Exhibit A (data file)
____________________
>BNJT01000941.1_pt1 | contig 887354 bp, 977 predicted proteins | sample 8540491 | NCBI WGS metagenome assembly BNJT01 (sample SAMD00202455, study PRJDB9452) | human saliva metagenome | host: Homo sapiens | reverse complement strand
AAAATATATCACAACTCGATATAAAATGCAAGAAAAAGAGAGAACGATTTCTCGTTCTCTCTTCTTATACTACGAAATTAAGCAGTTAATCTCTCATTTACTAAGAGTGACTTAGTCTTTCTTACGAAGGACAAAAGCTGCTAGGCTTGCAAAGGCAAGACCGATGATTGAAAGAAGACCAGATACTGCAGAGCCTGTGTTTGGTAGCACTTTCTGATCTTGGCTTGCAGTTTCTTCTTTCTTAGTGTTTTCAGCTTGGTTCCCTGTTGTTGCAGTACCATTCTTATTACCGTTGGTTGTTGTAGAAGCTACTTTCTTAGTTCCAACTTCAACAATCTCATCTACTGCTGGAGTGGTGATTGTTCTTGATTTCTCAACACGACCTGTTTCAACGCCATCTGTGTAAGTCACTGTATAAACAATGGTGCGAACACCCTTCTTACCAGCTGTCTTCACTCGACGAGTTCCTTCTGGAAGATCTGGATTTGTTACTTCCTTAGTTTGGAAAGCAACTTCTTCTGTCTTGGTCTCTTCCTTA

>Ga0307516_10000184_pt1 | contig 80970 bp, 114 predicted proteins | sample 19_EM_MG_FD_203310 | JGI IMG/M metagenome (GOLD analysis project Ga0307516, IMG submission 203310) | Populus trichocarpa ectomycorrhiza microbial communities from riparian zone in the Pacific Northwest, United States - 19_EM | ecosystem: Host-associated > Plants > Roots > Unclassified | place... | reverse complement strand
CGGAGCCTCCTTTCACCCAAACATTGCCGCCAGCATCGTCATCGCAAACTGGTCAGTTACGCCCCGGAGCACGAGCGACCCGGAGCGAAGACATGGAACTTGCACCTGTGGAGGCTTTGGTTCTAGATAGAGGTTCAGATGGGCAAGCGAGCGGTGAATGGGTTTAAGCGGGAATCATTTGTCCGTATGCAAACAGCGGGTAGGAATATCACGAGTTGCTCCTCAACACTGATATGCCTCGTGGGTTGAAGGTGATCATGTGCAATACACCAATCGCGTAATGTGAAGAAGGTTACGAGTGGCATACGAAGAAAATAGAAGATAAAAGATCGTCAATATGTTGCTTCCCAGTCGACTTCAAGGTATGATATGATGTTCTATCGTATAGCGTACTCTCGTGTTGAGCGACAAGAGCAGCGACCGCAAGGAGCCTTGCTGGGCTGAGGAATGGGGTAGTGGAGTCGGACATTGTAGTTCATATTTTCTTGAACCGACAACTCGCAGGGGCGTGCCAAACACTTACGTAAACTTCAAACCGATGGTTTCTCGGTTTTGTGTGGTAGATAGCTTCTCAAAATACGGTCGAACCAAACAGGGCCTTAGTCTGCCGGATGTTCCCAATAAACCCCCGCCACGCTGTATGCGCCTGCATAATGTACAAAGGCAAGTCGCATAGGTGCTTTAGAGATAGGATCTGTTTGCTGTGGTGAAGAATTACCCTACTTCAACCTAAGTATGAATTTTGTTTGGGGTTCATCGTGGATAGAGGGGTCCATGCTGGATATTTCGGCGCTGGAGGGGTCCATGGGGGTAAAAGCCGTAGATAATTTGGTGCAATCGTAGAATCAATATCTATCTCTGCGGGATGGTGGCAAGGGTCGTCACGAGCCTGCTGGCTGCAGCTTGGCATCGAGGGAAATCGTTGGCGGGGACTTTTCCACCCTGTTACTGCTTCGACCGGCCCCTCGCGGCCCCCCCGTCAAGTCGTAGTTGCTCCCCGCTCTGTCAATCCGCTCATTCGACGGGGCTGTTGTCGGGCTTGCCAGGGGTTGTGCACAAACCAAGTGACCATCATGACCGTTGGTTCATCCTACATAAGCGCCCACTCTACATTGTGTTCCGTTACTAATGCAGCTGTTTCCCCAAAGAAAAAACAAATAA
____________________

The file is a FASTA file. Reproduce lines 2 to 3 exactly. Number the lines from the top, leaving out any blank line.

AAAATATATCACAACTCGATATAAAATGCAAGAAAAAGAGAGAACGATTTCTCGTTCTCTCTTCTTATACTACGAAATTAAGCAGTTAATCTCTCATTTACTAAGAGTGACTTAGTCTTTCTTACGAAGGACAAAAGCTGCTAGGCTTGCAAAGGCAAGACCGATGATTGAAAGAAGACCAGATACTGCAGAGCCTGTGTTTGGTAGCACTTTCTGATCTTGGCTTGCAGTTTCTTCTTTCTTAGTGTTTTCAGCTTGGTTCCCTGTTGTTGCAGTACCATTCTTATTACCGTTGGTTGTTGTAGAAGCTACTTTCTTAGTTCCAACTTCAACAATCTCATCTACTGCTGGAGTGGTGATTGTTCTTGATTTCTCAACACGACCTGTTTCAACGCCATCTGTGTAAGTCACTGTATAAACAATGGTGCGAACACCCTTCTTACCAGCTGTCTTCACTCGACGAGTTCCTTCTGGAAGATCTGGATTTGTTACTTCCTTAGTTTGGAAAGCAACTTCTTCTGTCTTGGTCTCTTCCTTA

>Ga0307516_10000184_pt1 | contig 80970 bp, 114 predicted proteins | sample 19_EM_MG_FD_203310 | JGI IMG/M metagenome (GOLD analysis project Ga0307516, IMG submission 203310) | Populus trichocarpa ectomycorrhiza microbial communities from riparian zone in the Pacific Northwest, United States - 19_EM | ecosystem: Host-associated > Plants > Roots > Unclassified | place... | reverse complement strand